FIG. 6 shows an enlarged cross-sectional view of another embodiment of the present invention;

FIGS. 7 and 8 are an enlarged top view and a cross-sectional view, respectively, of the annular member of the embodiment shown in FIG. 6;

FIG. 9 is an enlarged top view of the head piece of the embodiment of FIG. 6;

FIG. 10 is a cross-sectional view of a diaphragm integral with the anular member of the embodiment of FIG. 6, and

FIG. 11 is a cross-sectional view of another embodiment of the device according to the invention.

There is shown in FIG. 1 a connector piece 2 comprising a coupling portion 4 and a snout portion 6. With the aid of an internal beading 8, the coupling portion 4 snap-locks onto an appropriately dimensioned and shaped external beading 10 of a head piece 12, to which is attached an at least partly transparent drip chamber 14, to whose lower end there is connected a flexible tube 15 leading to the IV hypodermic needle or cannula.

The snout portion 6 has a pointed end 16, part of which is cut away along an axial plane, thereby exposing the upper end of the inlet duct 18, the lower end of which, constituting an inlet port 19, leads into the coupling portion 4. With this sharp, pointed end 16, the snout 6 can be forcibly pushed into the sealed end of the infusion-fluid container or bottle (not shown), thereby establishing a fluid connection between the bottle and the infusion set.

In the space defined by the inside of the connector piece 2 and the top face 20 of the head piece 12, there is mounted an annular member 22 having an internal, step-like recess 24 and made of a rigid, substantially non-deformable material. Located between the top surface of the annular member 22 and the inside bottom of the coupling portion 4, there is seated a ring 26 made of an elastomer. The thickness of this ring 26 is such that, when the latter is mounted on the annular member 22, the internal beading 8 of the coupling portion 4 will not snap over, and lock onto, the external beading 10 of the head piece 12, until the ring 26 is slightly flattened by a manually applied compressive force which, aided by the slanting faces of the respective beadings 8 and 10 also causes the edge portion 5 of the coupling portion 4 to spread enough to permit the beading 10 to slip over the beading 8 and, thus, to establish the snap lock. At the same time, the restoring force exerted by the now elastically deformed ring 26 provides the stress required to maintain an intimate, liquid-tight contact between the two beadings 8 and 10, while yet permitting a relative rotational movement between the two, for a purpose to be explained below.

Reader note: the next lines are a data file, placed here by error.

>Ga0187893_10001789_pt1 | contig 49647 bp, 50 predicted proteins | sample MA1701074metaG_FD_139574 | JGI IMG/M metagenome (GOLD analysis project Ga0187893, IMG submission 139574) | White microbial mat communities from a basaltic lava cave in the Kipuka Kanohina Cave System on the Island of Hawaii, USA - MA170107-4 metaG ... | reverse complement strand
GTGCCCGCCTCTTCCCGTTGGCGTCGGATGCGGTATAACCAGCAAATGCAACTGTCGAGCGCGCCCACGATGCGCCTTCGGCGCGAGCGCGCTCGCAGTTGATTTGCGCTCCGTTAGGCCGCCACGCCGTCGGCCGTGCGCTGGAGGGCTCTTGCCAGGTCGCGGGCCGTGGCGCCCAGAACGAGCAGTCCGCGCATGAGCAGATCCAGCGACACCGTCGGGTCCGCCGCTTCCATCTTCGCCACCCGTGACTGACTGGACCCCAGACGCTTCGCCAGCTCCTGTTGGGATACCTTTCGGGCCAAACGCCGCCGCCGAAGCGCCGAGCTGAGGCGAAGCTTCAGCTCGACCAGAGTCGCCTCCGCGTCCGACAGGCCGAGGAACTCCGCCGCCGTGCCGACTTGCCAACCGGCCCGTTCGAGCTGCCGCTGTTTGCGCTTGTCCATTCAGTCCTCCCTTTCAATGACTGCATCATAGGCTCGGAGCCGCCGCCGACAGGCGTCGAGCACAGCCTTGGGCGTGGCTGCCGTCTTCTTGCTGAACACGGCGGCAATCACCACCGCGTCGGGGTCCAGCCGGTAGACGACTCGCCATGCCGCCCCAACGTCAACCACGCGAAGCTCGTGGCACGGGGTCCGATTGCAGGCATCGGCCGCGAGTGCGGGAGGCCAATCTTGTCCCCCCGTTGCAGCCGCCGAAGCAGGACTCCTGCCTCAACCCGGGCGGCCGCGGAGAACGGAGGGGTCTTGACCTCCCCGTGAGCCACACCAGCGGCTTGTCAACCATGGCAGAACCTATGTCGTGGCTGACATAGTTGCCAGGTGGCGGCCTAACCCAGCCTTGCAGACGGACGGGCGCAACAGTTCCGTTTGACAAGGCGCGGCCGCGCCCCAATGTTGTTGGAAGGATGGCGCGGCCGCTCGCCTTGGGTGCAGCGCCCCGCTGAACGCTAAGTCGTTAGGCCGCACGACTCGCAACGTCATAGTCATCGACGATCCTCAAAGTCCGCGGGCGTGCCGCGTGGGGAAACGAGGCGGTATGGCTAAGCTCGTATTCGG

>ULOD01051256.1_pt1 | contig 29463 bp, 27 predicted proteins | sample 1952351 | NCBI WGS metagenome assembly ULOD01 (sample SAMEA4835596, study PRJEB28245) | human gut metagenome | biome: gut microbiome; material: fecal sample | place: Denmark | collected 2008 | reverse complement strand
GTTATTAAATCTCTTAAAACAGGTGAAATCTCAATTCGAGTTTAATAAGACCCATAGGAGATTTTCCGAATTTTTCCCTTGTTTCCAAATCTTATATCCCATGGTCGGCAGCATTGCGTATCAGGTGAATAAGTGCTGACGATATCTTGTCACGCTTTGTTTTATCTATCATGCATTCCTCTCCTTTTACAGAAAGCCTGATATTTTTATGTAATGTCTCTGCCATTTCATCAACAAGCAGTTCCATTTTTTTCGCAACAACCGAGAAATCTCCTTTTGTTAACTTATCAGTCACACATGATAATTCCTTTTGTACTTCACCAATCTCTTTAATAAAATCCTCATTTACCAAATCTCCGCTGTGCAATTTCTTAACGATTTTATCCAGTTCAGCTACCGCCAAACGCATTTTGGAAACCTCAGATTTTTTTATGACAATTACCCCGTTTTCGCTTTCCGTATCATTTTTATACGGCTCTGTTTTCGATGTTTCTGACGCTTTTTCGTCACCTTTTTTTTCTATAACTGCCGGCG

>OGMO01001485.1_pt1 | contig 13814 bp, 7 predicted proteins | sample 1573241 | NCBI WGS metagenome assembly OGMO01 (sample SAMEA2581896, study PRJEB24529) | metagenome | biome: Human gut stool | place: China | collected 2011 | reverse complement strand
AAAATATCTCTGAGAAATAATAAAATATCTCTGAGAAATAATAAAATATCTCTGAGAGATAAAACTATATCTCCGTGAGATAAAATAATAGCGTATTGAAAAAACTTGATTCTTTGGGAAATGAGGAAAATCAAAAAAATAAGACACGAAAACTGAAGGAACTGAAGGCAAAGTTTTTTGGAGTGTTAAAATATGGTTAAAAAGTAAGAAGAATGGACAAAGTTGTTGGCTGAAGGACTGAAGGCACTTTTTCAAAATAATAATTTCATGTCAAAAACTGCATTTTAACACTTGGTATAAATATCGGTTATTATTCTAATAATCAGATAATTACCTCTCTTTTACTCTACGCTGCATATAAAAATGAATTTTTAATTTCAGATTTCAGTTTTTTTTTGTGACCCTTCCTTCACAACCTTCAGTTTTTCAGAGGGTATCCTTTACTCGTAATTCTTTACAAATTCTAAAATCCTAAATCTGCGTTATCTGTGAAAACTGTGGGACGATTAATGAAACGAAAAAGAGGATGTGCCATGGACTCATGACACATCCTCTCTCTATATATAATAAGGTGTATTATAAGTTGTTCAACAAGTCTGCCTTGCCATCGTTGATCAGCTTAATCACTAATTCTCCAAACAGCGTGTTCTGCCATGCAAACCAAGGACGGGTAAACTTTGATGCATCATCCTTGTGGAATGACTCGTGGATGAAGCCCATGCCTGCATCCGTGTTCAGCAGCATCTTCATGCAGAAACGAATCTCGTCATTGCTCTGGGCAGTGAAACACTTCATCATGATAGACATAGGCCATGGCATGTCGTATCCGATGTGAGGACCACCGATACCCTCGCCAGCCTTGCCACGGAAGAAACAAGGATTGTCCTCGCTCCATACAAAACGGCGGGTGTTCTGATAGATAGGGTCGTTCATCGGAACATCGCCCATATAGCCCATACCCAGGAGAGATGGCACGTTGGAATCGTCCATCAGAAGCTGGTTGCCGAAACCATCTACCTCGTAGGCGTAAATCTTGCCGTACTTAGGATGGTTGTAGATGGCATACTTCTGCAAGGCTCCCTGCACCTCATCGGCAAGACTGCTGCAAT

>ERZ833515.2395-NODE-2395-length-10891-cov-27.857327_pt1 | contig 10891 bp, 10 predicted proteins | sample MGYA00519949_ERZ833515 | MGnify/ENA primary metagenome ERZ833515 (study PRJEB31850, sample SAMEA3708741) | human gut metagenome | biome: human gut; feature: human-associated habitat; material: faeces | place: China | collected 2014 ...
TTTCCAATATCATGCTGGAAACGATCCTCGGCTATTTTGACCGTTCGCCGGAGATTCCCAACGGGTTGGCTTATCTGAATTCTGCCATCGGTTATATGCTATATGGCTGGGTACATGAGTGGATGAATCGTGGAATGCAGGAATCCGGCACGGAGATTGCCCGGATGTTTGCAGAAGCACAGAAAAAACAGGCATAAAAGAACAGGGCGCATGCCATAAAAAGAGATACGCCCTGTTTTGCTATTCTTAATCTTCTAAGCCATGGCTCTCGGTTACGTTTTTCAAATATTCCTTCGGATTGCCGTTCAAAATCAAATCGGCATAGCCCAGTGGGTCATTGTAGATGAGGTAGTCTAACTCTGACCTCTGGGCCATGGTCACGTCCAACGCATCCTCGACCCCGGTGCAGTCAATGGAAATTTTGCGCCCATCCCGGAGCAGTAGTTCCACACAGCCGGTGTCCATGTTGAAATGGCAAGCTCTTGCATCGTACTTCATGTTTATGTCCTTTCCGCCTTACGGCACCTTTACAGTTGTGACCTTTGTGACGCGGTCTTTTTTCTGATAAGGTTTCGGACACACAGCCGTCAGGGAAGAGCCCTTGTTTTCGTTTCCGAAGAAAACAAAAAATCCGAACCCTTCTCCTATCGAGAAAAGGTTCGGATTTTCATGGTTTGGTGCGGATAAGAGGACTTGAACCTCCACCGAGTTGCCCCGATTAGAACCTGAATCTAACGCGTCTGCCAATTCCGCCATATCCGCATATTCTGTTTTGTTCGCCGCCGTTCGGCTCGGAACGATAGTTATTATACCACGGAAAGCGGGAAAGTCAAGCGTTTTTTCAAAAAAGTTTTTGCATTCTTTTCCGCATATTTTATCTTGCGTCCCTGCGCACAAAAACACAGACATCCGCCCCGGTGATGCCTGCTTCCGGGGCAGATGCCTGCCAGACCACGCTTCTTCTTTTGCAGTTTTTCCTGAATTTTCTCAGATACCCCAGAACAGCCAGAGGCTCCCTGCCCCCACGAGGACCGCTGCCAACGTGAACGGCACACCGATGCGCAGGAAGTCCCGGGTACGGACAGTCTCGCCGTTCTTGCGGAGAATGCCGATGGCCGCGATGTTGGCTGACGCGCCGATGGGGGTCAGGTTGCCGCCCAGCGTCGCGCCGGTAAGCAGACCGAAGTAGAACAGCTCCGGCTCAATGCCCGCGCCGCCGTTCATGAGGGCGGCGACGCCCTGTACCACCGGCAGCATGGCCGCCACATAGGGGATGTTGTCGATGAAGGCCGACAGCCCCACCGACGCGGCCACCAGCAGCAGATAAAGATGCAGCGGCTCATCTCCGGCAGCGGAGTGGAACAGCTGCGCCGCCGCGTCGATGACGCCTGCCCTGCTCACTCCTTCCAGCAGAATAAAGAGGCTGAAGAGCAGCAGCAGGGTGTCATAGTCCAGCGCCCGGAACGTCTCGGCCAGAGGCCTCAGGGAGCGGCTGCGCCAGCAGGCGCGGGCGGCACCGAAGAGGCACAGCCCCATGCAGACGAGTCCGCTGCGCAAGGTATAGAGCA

Freely seated in the recess 24 of the annular member 22 is a diaphragm 28, made of an elastically stretchable material and forming with the connector piece 2 a first chamber 30 in direct communication with the infusion-liquid container via the inlet duct 18, as well as forming a second chamber 32 with the head piece 12 in direct communication with the drip chamber 14 via a raised control port 34.